United States General Accounting Office GAO Report to Congressional Requesters February 1999 FORCE STRUCTURE A-76 Not Applicable to Air Force 38th Engineering Installation Wing Plan GAO/NSIAD-99-73 United States GAO General Accounting Office Washington, D.C. 20548 National Security and International Affairs Division B-280525 February 26, 1999 The Honorable James M. Inhofe Chairman, Subcommittee on Readiness and Management Support Committee on Armed Services United States Senate The Honorable Floyd D. Spence Chairman The Honorable Ike Skelton Ranking Minority Member Committee on Armed Services House of Representatives This report responds to the request of the Chairman of the Senate Subcommittee on Readiness and Management Support, Committee on Armed Services, that we determine whether the Air Force complied with relevant policy and congressional notification requirements in reaching a decision to deactivate the 38th Engineering Installation Wing (EIW) at Tinker Air Force Base (AFB), Oklahoma, and reassign its work elsewhere. It also fulfills a requirement of the House National Security Committee’s1 report on the National Defense Authorization Act for Fiscal Year 1999, which directed us to analyze and determine whether information provided by the Air Force supports this proposed action. Specifically, this report discusses (1) the scope of the Air Force’s planned action, (2) whether it is subject to the requirements of Office of Management and Budget (OMB) Circular A-76 and 10 U.S.C. 2461, and (3) whether an analysis was completed to examine the cost-effectiveness of the planned action. The Air Force plans to deactivate the 38th EIW, headquartered at Tinker Air Results in Brief Force Base, Oklahoma, and transfer its wartime mission to the Air National Guard (ANG) without increasing the Guard’s authorized end-strength. About 75 percent, or 1,752, of the unit’s authorized positions will be eliminated, while 591 positions will be reassigned to existing or new organizations to assume responsibilities previously assigned to the 38th EIW. These changes are expected to result in one-time savings of $33 million and annual recurring savings of $28 million. 1 Now known as the House Armed Services Committee. Page 1 GAO/NSIAD-99-73 Force Structure B-280525 Concerning questions raised about the need for notice and cost studies related to the proposed action, we found: • The proposed action is a comprehensive restructuring of an active component unit, largely transferring its wartime mission to the Air National Guard. It is not the type of action historically associated with OMB Circular A-76 and is not a conversion as envisioned under the circular. Accordingly, a cost comparison under that circular is not required. • Likewise, the planned action is not a change in the performance from civilian personnel to contractor employees of the kind subject to the requirements of 10 U.S.C. 2461; accordingly, the Air Force was not required to perform the cost study and provide congressional notification under that provision. • At the same time, the Air Force’s business case analysis supports the cost-effectiveness of the proposed action, with the reduction of a significant number of personnel. Since 1955, federal agencies have been encouraged to obtain commercially Background available goods and services from the private sector if doing so is cost-effective. In 1966, OMB issued Circular A-76, which established federal policy for the government’s performance of commercial activities and set forth the procedures for studying them for potential contracting. In 1979, OMB issued a supplemental handbook to the circular that included cost comparison procedures for determining whether commercial activities should be performed in-house, by another federal agency through an interservice support agreement, or by the private sector. OMB updated this handbook in 1983 and again in March 1996. The March 1996 Revised Supplemental Handbook clarified numerous areas, including the application of the A-76 cost comparison requirements. The handbook’s introduction describes a wide range of options government officials must consider as they contemplate reinventing government operations. They include “the consolidation, restructuring or reengineering of activities, privatization options, make or buy decisions, the adoption of better business management practices, the development of joint ventures with the private sector, asset sales, the possible devolution of activities to state and local governments and the termination of obsolete services or programs.” The introduction also explains that “in the context of this larger reinvention effort, the scope of the Supplemental Handbook Page 2 GAO/NSIAD-99-73 Force Structure B-280525 is limited to conversion of recurring commercial activities to or from in-house, contract or interservice support agreement performance.”2 Where A-76 cost comparison procedures apply, the initial step is to develop a performance work statement describing what is needed to perform the activity. That statement is used as the technical performance section of a solicitation for private-sector offers. The government also develops a management plan that describes the most efficient organization for in-house performance of the activity described in the performance work statement. The cost of performance by the government in accordance with the most efficient organization is compared to the cost proposed by the private-sector source selected pursuant to the solicitation. The activity will be converted to performance by the private sector if the private sector’s offer represents a reduction of at least 10 percent of direct personnel costs or $10 million over the performance period. Further information about the A-76 process is included in appendix I. In addition to A-76, the Department of Defense (DOD) must consider the effect of 10 U.S.C. 2461 when it plans changes to an industrial or commercial type function performed by its civilian employees. Section 2461, as amended by the Strom Thurmond National Defense Authorization Act for Fiscal Year 1999, Public Law 105-261, requires an analysis of the activity, including a comparison of the cost of performance by DOD civilian employees and by a contractor, to determine whether contractor performance could result in a savings to the government. It also requires DOD to notify Congress of the analysis and to provide other information prior to instituting a change in performance.3 The 38th EIW is an active component Air Force unit with a wartime support Process of mission that has been greatly diminished since the end of the Cold War. Deactivating 38th EIW Deactivation of the 38th EIW will involve multiple actions to realign the Involves Multiple wartime mission and reassign other peacetime roles. Actions The 38th EIW provides engineering and installation (E&I) services in support of the Air Force’s communications needs. It supports flight facilities, intrusion detection, ground radio, wideband/satellite systems, local area 2 While A-76 addresses conversions in both directions, for purposes of this report, we will focus on conversions from performance by government employees to the private sector. 3 Further, section 8014 of the Department of Defense Appropriations Act for Fiscal Year 1999, Public Law 105-262, requires that DOD certify its in-house estimate to congressional committees before converting any activity performed by more than 10 DOD civilian employees to contractor performance. Page 3 GAO/NSIAD-99-73 Force Structure B-280525 networks, cable/fiber optic distribution systems, switching systems, and other communications systems. The 38th EIW is an Air Force Materiel Command unit headquartered at Tinker AFB, Oklahoma, with squadrons at Keesler AFB, Mississippi; Kelly AFB, Texas; and McClellan AFB, California. In addition, an active duty military advisor is stationed at each of the 19 ANG units—units that also provide engineering and installation services. Currently, the 38th EIW consists of 2,343 personnel (1,358 military and 985 civilian) at these bases and various ANG locations. Table 1 shows the active component military and civilian personnel authorized for the 38th EIW at each location. Table 1: Current 38th EIW Active Component Manpower Authorizations Location Military Civilian Total Keesler AFB, Mississippi 293 111 404 Kelly AFB, Texas 290 24 314 McClellan AFB, California 290 24 314 Tinker AFB, Oklahoma 466 826 1,292 ANG units, various locations 19 0 19 Total 1,358 985 2,343 Source: Air Force Engineering and Installation Reengineering Briefing Document, June 18, 1998. The squadrons at Keesler, Kelly, and McClellan AFBs are composed primarily of military personnel. About a third of the total EIW authorized personnel (726 military and 40 civilian) perform installation services. The remainder of the military and civilian personnel perform engineering; logistics; and other support functions. The 19 ANG units noted above have 2,314 authorized guard personnel: they perform peacetime installation services as part of their training. Further, the Air Force relies on the private sector to provide E&I services using approximately 40 different indefinite delivery/indefinite quantity contracts.4 The 38th EIW’s structure was premised on its cold war mission of reconstituting damaged fixed communications systems (radars, phone lines, cables, etc.) at overseas bases. However, under the new Air Expeditionary Force concept, existing military forces will go into bare bases and use tactical, or mobile, communications gear. Consequently, the 4 An indefinite delivery/indefinite quantity contract provides for an indefinite quantity, within stated limits, of supplies or services to be furnished during a fixed period with deliveries or performance to be scheduled by placing orders with the contractor. See Federal Acquisition Regulation 16.504. Page 4 GAO/NSIAD-99-73 Force Structure B-280525 need to repair these fixed communications is reduced and there is greater reliance on tactical communications. Based on the reassessment of its wartime mission requirements and the Quadrennial Defense Review process (which recommended DOD improve the efficiency and performance of support activities by reengineering), the Air Force decided that the wartime E&I mission could be transferred to the ANG. At the same time, the Air Force would retain a minimal active-duty capability, provided by a new rapid response squadron at Keesler AFB. Since there will no longer be a need for the 38th EIW to supply the Air Force’s peacetime E&I needs in order to maintain wartime skills, the Air Force no longer has a requirement to maintain the large E&I infrastructure of the 38th EIW.5 As currently proposed, the deactivation of the 38th EIW would eliminate 1,200 of its 1,358 military positions and 552 of its 985 civilian positions. After the wing is deactivated, the remaining 158 military personnel and 433 civilian personnel will be reassigned to existing or new organizations, located principally at Tinker and Keesler AFBs. With the deactivation of the 38th EIW and transfer of the wartime mission to the ANG, other actions will also occur: • The Kelly and McClellan squadrons will be disestablished concurrent with the realignment and closure actions being implemented as part of the 1995 base realignment and closure decision. • All 19 active-duty authorizations at the ANG units will be eliminated. • The squadron at Keesler AFB will become a rapid response squadron whose mission would be wartime deployment, and also provide a quick reaction E&I capability for emergency needs, and provide specialized engineering. • A portion of the positions formerly with the 38th EIW will be reassigned to a new organizational unit at Tinker AFB that will become a base communication and information infrastructure planning and program management office. • Fifty civilian authorizations which are being eliminated at Tinker will be transferred to the Air Force Communications Agency at Scott AFB, Illinois, to more closely align their telecommunications sustainment workload with the Air Force unit responsible for telecommunications policy. • The wartime E&I mission will be substantially transferred to the existing ANG E&I units without an increase in authorized positions. Figure 1 portrays the planned actions. 5 The Air Force proposed deactivating the 38th EIW by July 2000. Page 5 GAO/NSIAD-99-73 Force Structure B-280525 Figure 1: Actions Affecting Positions Formerly Associated With the 38th EIW Source: Air Force Engineering and Installation Reengineering Briefing Document, June 18, 1998. Viewed another way, of 1,358 authorized military positions, over 88 percent would be eliminated and out of the 985 authorized civilian positions, 56 percent would be eliminated, while the remainder would be shifted to other organizations.6 Table 2 shows the number of 38th EIW military and civilian positions that would be reduced at affected bases and the numbers reassigned to other organizations. 6 Air Force officials told us that military end-strength would be reduced along with the civilian positions that are not being reassigned elsewhere. The Air Force did notify Congress of these changes through the annual force structure announcement of February 10, 1998. Page 6 GAO/NSIAD-99-73 Force Structure B-280525 Table 2: 38th EIW Active Component Personnel Reductions and Transfers to Other Organizations Civilian Total Military Civilians Military reductions or reductions or assigned to assigned to Total Location reductions gain gain new org. new org. reassigned Keesler AFB (136) (76) ( 212) 157 35 192 Kelly AFB ( 290) ( 24) ( 314) 0 0 0 McClellan AFB ( 290) ( 24) ( 314) 0 0 0 Tinker AFB ( 465) ( 478) ( 943) 1 348 349 Scott AFB 0 50 50 0 50 50 ANG units at various locations (19) 0 (19) 0 0 0 Total (1,200) (552) (1,752) 158 433 591 Source: Air Force Engineering and Installation Reengineering Briefing Document, June 18, 1998. As a result of the deactivation and restructuring, 1,752, or 75 percent, of the unit’s 2,343 positions would be eliminated, while 591 would be reassigned elsewhere. Following the deactivation of the 38th EIW, the responsibility for obtaining peacetime E&I services will be transferred to the individual major commands. These commands may acquire such services from (1) contracts, (2) the ANG E&I units, or (3) the rapid response squadron at Keesler, based on availability. The military units will need to perform some of this peacetime work to maintain their wartime skills. OMB Circular A-76 and the cost comparison requirements of its Applicability of OMB accompanying handbook apply to the conversion of the performance of a Circular A-76 and 10 commercial activity from government civilian employees to the private U.S.C. 2461 sector. According to the Air Force, A-76 does not apply to its plan because the deactivation of the 38th EIW does not constitute a conversion of the performance of an activity by civilian DOD employees as envisioned under the circular. The Air Force’s changed wartime requirements have caused it to propose a realignment of the responsibilities and missions of the 38th EIW. Consequently, the original function of the 38th EIW has been fundamentally altered and the need for civilian employee support is significantly reduced. We find the Air Force’s conclusion that A-76 does not apply to be reasonable. 7 7 However, this is not to say other business case analyses or cost-effectiveness studies should not be done to validate the benefits of the proposed change as a matter of prudent management practice. Page 7 GAO/NSIAD-99-73 Force Structure B-280525 The Air Force made a reasonable judgment in deciding that its deactivation of the 38th EIW and the restructuring of the delivery of E&I services is not subject to the requirements of 10 U.S.C. 2461 since the plan does not constitute a change from performance of a particular workload by DOD civilian employees to private sector performance. Air Force Plan Does Not The handbook does not provide detailed guidance as to what constitutes a Constitute an A-76 conversion of a commercial activity for purposes of A-76. Between 1979 Conversion and 1994, DOD conducted over 2,000 competitions using the A-76 process. Most of these involved activities, such as groundskeeping, laundry, and food service, where the conversions proposed were straightforward exchanges of a government employee workforce for a contractor workforce to perform a particular service. An agency must base its judgment about whether A-76 applies on the individual facts of each initiative. As each case usually involves a unique situation, an agency has the discretion to determine the applicability of A-76 to its particular initiative as long as the agency has exercised its judgment reasonably.8 The handbook introduction explains that a commercial activity is a process resulting in a product or service that may be obtained from the private sector and that some management initiatives, such as “reengineering,” “privatization,” or “restructuring,” involving such activities are beyond conversions and are not subject to the cost-comparison requirements of A-76.9 Therefore, it is reasonable to interpret the guidance to mean that A-76 conversions are not intended to encompass every initiative that results in the loss of civilian government jobs. Further, the handbook provides that it is not to apply to the conversion of activities performed by uniformed military personnel.10 The Air Force plan to deactivate the 38th EIW and transfer its E&I activities to other organizations within the Air Force or to the ANG is a comprehensive change to the missions and responsibilities of the 38th EIW. The Air Force has decided that the 38th EIW’s wartime mission should be transferred to the ANG. As a result, it appears that the Air Force no longer has a requirement to maintain a large, centralized E&I infrastructure to train personnel to meet this mission. The peacetime E&I work was 8 Department of the Air Force—Reconsideration, 72 Comptroller General 241 (1993). 9 A-76 does not define “restructuring” or “reengineering.” It does provide that “privatization” is a change of a public entity or enterprise to private control or ownership. 10 OMB Circular No. A-76 Revised Supplemental Handbook (Mar. 1996), chapter 1, section D.7. Page 8 GAO/NSIAD-99-73 Force Structure B-280525 performed by the 38th EIW, in large part, to maintain its skills and capabilities to perform its wartime mission. This included a large civilian workforce performing peacetime E&I work to support the wartime mission of the uniformed military personnel. Now that this wartime mission has been transferred to the ANG, which does not need this civilian support, there is no longer a requirement to maintain the infrastructure. The type of E&I work being impacted by the Air Force plan would generally fit within the definition of commercial activity for A-76 purposes. However, the Air Force plan is not simply a changeover of this commercial activity from performance by civilian employees to private sector workers. In fact, the majority of positions affected are uniformed military personnel, which are not subject to A-76. Of 1,358 military personnel assigned to the 38th EIW, only 158 will remain. The civilians in the 38th EIW were primarily performing commercial E&I activities to provide continuity during contingencies and support for military personnel to enhance their wartime skills. Absent the military requirement, the E&I services could have been supplied by contract with the private sector. Under the restructuring, civilian positions will be lost and the different Air Force units could meet some of their new responsibilities by obtaining E&I services through contractors.11 However, this is an incidental result of a plan that primarily involves the reassignment of uniformed military personnel and the transfer of their responsibilities to other organizations. The civilian performance of the commercial E&I activity was essentially an adjunct of the military mission. The civilians who remain will be reassigned to different organizations and locations. Thus, we find reasonable the Air Force decision that its plan to change the wartime mission of the 38th EIW is not the type of management initiative that is subject to A-76. Air Force Plan Does Not We believe that the Air Force made a reasonable judgment in deciding that Constitute Change in its deactivation of the 38th EIW and the restructuring of the delivery of E&I Performance of a Function services which that necessitates is not subject to the requirements of section 2461 since the plan does not constitute a change from performance Under 10 U.S.C. 2461 of a particular workload by DOD civilian employees to private-sector performance.12 11 The handbook provides that new requirements are generally to be obtained by contract. See chapter 1, section D.2. 12 See Israel Aircraft Industries, Ltd.—Reconsideration (B-258229, July 26, 1995). Page 9 GAO/NSIAD-99-73 Force Structure B-280525 Section 2461 requires that before any commercial or industrial type function is changed from performance by DOD civilian employees to private-sector performance, DOD must report to Congress and perform an analysis showing that private sector performance will result in a savings to the government over the life of the contract. As under A-76, the cost of performance of the function by the government employees is to be based on an estimate of their most cost-effective manner for performance of the function. Section 2461 applies to initiatives that result in functions performed by DOD civilian employees being changed to performance by private-sector employees. As discussed earlier, the Air Force proposal is more than just a change of the 38th EIW function from DOD civilian employees to contractors. Rather, it is a transfer of the E&I wartime mission to the ANG units which primarily affects uniformed military personnel who are not subject to 10 U.S.C. 2461. Once this occurs, there will no longer be a need for the 38th EIW, which was designed to support the military personnel and their wartime mission. The action being taken in this case is not a change of the kind contemplated by section 2461.13 While neither an A-76 cost comparison nor a section 2461 cost study was Cost-Effectiveness of required, the Air Force nevertheless did complete a business case analysis the Change Proposed to estimate the cost-effectiveness of restructuring the 38th EIW. That by the Air Force analysis showed an estimated annual recurring savings of approximately $28 million, based on reported fiscal year 1997 costs and projected costs (including contract costs) of the restructured organizations. The estimated contract costs were based on existing negotiated contract rates for an equivalent level of effort. The analysis showed that most of the recurring savings would result from engineer and installer manpower cuts and unit operations and maintenance reductions. Also, the business case analysis found that the Air Force will realize an estimated one-time savings of $33 million, of which $28 million is due to the cancellation of planned Base Realignment and Closure construction projects associated with the future realignment of Kelly AFB and the closure of McClellan AFB. (These construction projects were planned at other bases in order to accommodate the E&I workload being transferred from the squadrons at McClellan and Kelly AFBs as the result of 1995 base realignment and closure decisions.) The study also found that another $5 million will be 13 For the same reasons we believe that the requirement to certify the government estimate in section 8014 of the 1999 DOD Appropriations Act is not applicable. Page 10 GAO/NSIAD-99-73 Force Structure B-280525 saved due to the cancellation of building construction projects at Tinker AFB. The Air Force Audit Agency performed a management advisory review of the 38th EIW business case analysis.14 The Audit Agency sampled two of the five wing functions, representing 78 percent of the wing’s total functions. It concluded that the methodology the Air Force had used for its analysis was sound and that the analysis was materially correct and well documented. It also concluded that the estimate of expected savings was conservative because the Air Force used the most conservative rates in place. We also found the analysis to be reasonable based on the cost factors and type of methodology the Air Force used. The Air Force’s proposal concerning the 38th EIW is a comprehensive Conclusions change to the missions and responsibilities performed by the 38th EIW and does not constitute a conversion of civilian to contractor personnel as envisioned under A-76. Thus, the Air Force was reasonable in concluding that it did not have to undergo the A-76 process in this instance. Similarly, the planned action is not a change of the kind contemplated by 10 U.S.C. 2461. Accordingly, the Air Force was not required to perform the cost study and provide congressional notification under that provision. At the same time, the Air Force’s business case analysis supports the cost-effectiveness of the proposed action, with the reduction of a significant number of personnel. We requested comments on a draft of this report from the Secretary of Agency Comments Defense or his designee. On February 11, 1999, DOD officials concurred and Our Evaluation with the report findings. They also provided technical comments which have been incorporated as approriate. To determine whether the planned action was subject to the requirements Scope and of OMB Circular A-76, we reviewed the Air Force’s programming and Methodology implementation plans and reviewed and analyzed Circular A-76. Also, we interviewed senior officials at Air Force Headquarters, Washington, D.C.; 14 A management advisory review is done in accordance with the Air Force Audit Agency’s management advisory service. This service does not follow the traditional audit process and is not subject to formal reporting requirements. Instead, the service is completed in response to specific management requests for independent data gathering and analysis on taskings such as evaluating management alternatives, performing fact finding, and scoping known problems. The results are communicated in a briefing or memorandum. Page 11 GAO/NSIAD-99-73 Force Structure B-280525 the 38th EIW, Tinker AFB, Oklahoma; and the Office of Management and Budget, Washington, D.C. We also reviewed our prior work reviewing A-76 issues. To determine whether the Air Force action was subject to the requirements of 10 U.S.C. 2461, we identified and reviewed relevant legislation and discussed the applicability of section 2461 with senior officials of the Office of Management and Budget and the Air Force’s Office of General Counsel. To determine whether the Air Force analyzed the cost-effectiveness of the proposed action, we reviewed its business case analysis and discussed it with the Air Force Audit Agency. We also reviewed the Air Force’s rates and cost methodology. We conducted our review from May 1998 to January 1999 in accordance with generally accepted government auditing standards. We are sending copies of this report to the Ranking Minority Member of the Subcommittee on Readiness and Management Support, Senate Armed Services Committee; Chairmen and Ranking Minority Members of the Senate and House Committees on Appropriations; the Secretaries of Defense and the Air Force; and the Director of OMB. We will make copies available to others upon request. Please contact me at 202-512-8412 if you or your staff have any questions concerning this report. Major contributors to this report are listed in appendix II. David R. Warren, Director Defense Management Issues Page 12 GAO/NSIAD-99-73 Force Structure Page 13 GAO/NSIAD-99-73 Force Structure Contents Letter 1 Appendix I 16 The A-76 Process Apppendix II 20 Major Contributors to This Report Tables Table 1: Current 38th EIW Active Component Manpower 4 Authorizations Table 2: 38th EIW Active Component Personnel Reductions and 7 Transfers to Other Organizations Figures Figure 1: Actions Affecting Positions Formerly Associated with 6 the 38th EIW Figure I.1: Overview of the A-76 Process 17 Abbreviations AFB Air Force Base ANG Air National Guard DOD Department of Defense EIW Engineering Installation Wing E&I Engineering and Installation IFB Invitation for Bid MEO most efficient organization OMB Office of Management and Budget RFP Request for Proposals Page 14 GAO/NSIAD-99-73 Force Structure Page 15 GAO/NSIAD-99-73 Force Structure Appendix I The A-76 Process In general, the A-76 process consists of six key activities. They are: (1) developing a performance work statement and quality assurance surveillance plan; (2) conducting a management study to determine the government’s most efficient organization (MEO); (3) developing an in-house government cost estimate for the MEO; (4) issuing a Request for Proposals (RFP) or Invitation for Bid (IFB); (5) evaluating the proposals or bids and comparing the in-house estimate with a private sector offer or interservice support agreement and selecting the winner of the cost comparison; and (6) addressing any appeals submitted under the administrative appeals process, which is designed to ensure that all costs are fair, accurate, and calculated in the manner prescribed by the A-76 handbook. Figure I.1 shows an overview of the process. The solid lines indicate the process used when the government issues an IFB, requesting firm bids on the cost of performing a commercial activity. This process is normally used for more routine commercial activities, such as grass-cutting or cafeteria operations, where the work process and requirements are well defined. The dotted lines indicate the additional steps that take place when the government wants to pursue a negotiated, “best value” procurement. While it may not be appropriate for use in all cases, this process is often used when the commercial activity involves high levels of complexity, expertise, and risk. Page 16 GAO/NSIAD-99-73 Force Structure Appendix I The A-76 Process Figure I.1: Overview of the A-76 Process Prepare in-house cost estimate MEO Revise Prepare technical Revise management study in-house proposal MEO cost estimate Issue performance work statement and RFP or IFB Compare selected Conduct technical Best Value and MEO evaluation of MEO technical proposals Accept Conduct technical Compare Select lowest contractor evaluation of costs/select contractor cost alternative bids/proposals bids/proposals Most Efficient Organization (MEO) activities Government technical evaluation activities Process for invitation for bid (IFB) Additional steps required for request for proposals (RFP) Source: Air Force Air Education and Training Command documents. Page 17 GAO/NSIAD-99-73 Force Structure Appendix I The A-76 Process The circular requires the government to develop a performance work statement. This statement, which is incorporated into either the IFB or RFP, serves as the basis for both government estimates and private sector offers. If the IFB process is used, each private sector company develops and submits a bid, giving its firm price for performing the commercial activity. While this process is taking place, the government activity performs a management study to determine the most efficient and effective way of performing the activity with in-house staff. Based on this “most efficient organization,” the government develops a cost estimate and submits it to the selecting authority. The selecting authority concurrently opens the government’s estimate along with the bids of all private sector firms. According to OMB’s A-76 guidance, the government’s in-house estimate wins the competition unless the private sector’s offer meets a threshold of savings that is at least 10 percent of direct personnel costs or $10 million over the performance period. This minimum cost differential was established by OMB to ensure that the government would not contract out for marginal estimated savings. If the RFP—best value process—is used, the Federal Procurement Regulations and the A-76 Supplemental Handbook require several additional steps. The private sector offerors submit proposals that often include a technical performance proposal, and a price. The government prepares an in-house management plan and cost estimate based strictly on the performance work statement. On the other hand, private sector proposals can offer a higher level of performance or service. The government’s selection authority reviews the private sector proposals to determine which one represents the best overall value to the government based on such considerations as (1) higher performance levels, (2) lower proposal risk, (3) better past performance, and (4) cost to do the work. After the completion of this analysis, the selection authority prepares a written justification supporting its decision. This includes the basis for selecting a contractor other than the one that offered the lowest price to the government. Next, the authority evaluates the government’s offer and determines whether it can achieve the same level of performance and quality as the selected private sector proposal. If not, the government must then make changes to meet the performance standards accepted by the authority. This ensures that the in-house cost estimate is based upon the same scope of work and performance levels as the best value private sector offer. After determining that the offers are based on the same level of performance, the cost estimates are compared. As with the IFB process, the work will remain in-house unless the private offer is (1) 10 percent less Page 18 GAO/NSIAD-99-73 Force Structure Appendix I The A-76 Process in direct personnel costs or (2) $10 million less over the performance period. Participants in the process—for either the IFB or RFP process—may appeal the selection authority’s decision if they believe the costs submitted by one or more of the participants were not fair, accurate, or calculated in the manner prescribed by the A-76 handbook. Appeals must be submitted in writing and within 20 days after the date that all supporting documentation is made publicly available. The appeal period may be extended to 30 days if the cost comparison is particularly complex. Appeals are supposed to be adjudicated within 30 days after they are received. Waivers of Cost The A-76 Supplemental Handbook provides that, under certain Comparison Requirement circumstances, agencies may authorize cost comparison waivers and direct conversions to or from in-house, contract or interservice support agreements. A waiver may be granted where: • The conversion will result in a significant financial or service quality improvement and a finding that the conversion will not serve to reduce significantly the level or quality of competition in the future award or performance of work; or • The waiver will establish why in-house or contract offers have no reasonable expectation of winning a competition conducted under the cost comparison procedures of the Handbook. Additionally, the supplemental handbook provides that under certain circumstances, such as situations involving 65 or less full time equivalent personnel, streamlined cost comparisons may be permitted. Page 19 GAO/NSIAD-99-73 Force Structure Apppendix II Major Contributors to This Report Barry Holman, Associate Director National Security and Marilyn Wasleski, Assistant Director International Affairs Debra McKinney, Evaluator-in-Charge Division, Washington, Bonita Page, Senior Evaluator D.C. John Brosnan, Assistant General Counsel Office of the General Stephanie May, Senior Attorney Counsel Kimberly Seay, Site Senior Dallas Field Office Bonnie Carter, Senior Evaluator (709353) Page 20 GAO/NSIAD-99-73 Force Structure Ordering Information The first copy of each GAO report and testimony is free. Additional copies are $2 each. Orders should be sent to the following address, accompanied by a check or money order made out to the Superintendent of Documents, when necessary. VISA and MasterCard credit cards are accepted, also. Orders for 100 or more copies to be mailed to a single address are discounted 25 percent. Orders by mail: U.S. General Accounting Office P.O. 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Force Structure: A-76 Not Applicable to Air Force 38th Engineering Installation Wing Plan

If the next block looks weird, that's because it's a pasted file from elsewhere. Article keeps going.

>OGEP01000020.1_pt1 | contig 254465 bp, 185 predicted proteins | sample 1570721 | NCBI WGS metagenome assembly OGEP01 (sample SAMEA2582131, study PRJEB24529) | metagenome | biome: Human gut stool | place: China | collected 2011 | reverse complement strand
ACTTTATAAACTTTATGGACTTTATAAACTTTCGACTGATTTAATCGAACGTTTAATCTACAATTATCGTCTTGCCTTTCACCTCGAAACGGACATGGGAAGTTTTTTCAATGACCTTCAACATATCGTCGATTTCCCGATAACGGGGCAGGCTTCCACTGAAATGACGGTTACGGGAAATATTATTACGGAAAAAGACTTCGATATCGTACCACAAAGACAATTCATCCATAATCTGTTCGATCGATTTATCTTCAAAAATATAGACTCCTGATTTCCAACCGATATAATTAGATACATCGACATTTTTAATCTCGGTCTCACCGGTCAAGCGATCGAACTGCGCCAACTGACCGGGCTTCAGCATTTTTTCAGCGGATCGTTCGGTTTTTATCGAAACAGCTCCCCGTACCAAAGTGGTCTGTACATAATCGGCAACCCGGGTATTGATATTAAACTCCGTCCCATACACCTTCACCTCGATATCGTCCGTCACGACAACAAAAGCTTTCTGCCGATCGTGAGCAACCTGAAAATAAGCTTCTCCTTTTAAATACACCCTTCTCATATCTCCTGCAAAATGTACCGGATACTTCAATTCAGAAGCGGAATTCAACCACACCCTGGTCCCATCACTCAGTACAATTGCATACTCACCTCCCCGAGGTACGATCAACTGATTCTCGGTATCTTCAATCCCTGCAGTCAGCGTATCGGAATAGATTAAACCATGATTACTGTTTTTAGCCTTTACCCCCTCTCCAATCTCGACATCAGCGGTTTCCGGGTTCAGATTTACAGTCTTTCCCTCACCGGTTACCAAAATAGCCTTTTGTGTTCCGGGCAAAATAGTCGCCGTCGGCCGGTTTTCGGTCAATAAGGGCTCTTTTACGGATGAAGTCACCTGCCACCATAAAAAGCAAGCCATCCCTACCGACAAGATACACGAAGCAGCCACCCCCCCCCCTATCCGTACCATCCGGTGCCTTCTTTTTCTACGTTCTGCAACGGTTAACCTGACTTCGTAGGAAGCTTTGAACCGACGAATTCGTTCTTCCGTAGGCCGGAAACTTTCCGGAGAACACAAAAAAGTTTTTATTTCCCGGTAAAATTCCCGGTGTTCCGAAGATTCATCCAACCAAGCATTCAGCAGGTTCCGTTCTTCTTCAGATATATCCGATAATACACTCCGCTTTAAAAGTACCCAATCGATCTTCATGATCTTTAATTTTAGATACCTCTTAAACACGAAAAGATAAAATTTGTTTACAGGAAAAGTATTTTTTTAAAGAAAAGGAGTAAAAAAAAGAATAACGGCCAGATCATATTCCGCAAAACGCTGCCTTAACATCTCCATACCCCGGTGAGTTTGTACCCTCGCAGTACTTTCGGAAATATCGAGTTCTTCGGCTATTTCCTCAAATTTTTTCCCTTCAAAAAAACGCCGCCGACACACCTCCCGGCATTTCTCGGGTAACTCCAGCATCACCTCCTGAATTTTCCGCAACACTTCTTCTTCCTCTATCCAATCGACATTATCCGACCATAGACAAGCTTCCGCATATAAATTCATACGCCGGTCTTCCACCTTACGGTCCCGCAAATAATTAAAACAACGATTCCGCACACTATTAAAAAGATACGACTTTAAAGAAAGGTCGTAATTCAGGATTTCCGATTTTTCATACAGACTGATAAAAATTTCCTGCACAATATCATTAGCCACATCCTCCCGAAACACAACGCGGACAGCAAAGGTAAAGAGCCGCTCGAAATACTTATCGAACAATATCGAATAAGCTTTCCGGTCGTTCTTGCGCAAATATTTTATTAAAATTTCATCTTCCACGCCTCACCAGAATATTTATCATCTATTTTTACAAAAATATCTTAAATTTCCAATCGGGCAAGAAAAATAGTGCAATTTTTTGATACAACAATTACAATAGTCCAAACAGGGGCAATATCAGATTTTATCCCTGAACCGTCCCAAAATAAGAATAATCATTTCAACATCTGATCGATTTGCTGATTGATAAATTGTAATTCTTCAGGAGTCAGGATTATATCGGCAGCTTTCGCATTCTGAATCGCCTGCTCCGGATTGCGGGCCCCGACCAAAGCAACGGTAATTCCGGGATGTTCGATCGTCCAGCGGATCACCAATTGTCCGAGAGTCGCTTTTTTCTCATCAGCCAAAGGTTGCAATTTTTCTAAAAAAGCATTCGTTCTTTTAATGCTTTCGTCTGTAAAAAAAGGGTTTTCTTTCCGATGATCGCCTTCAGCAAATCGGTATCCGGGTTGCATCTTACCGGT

Published by the Government Accountability Office on 1999-02-26.
Below is a raw (and likely hideous) rendition of the original report. (PDF)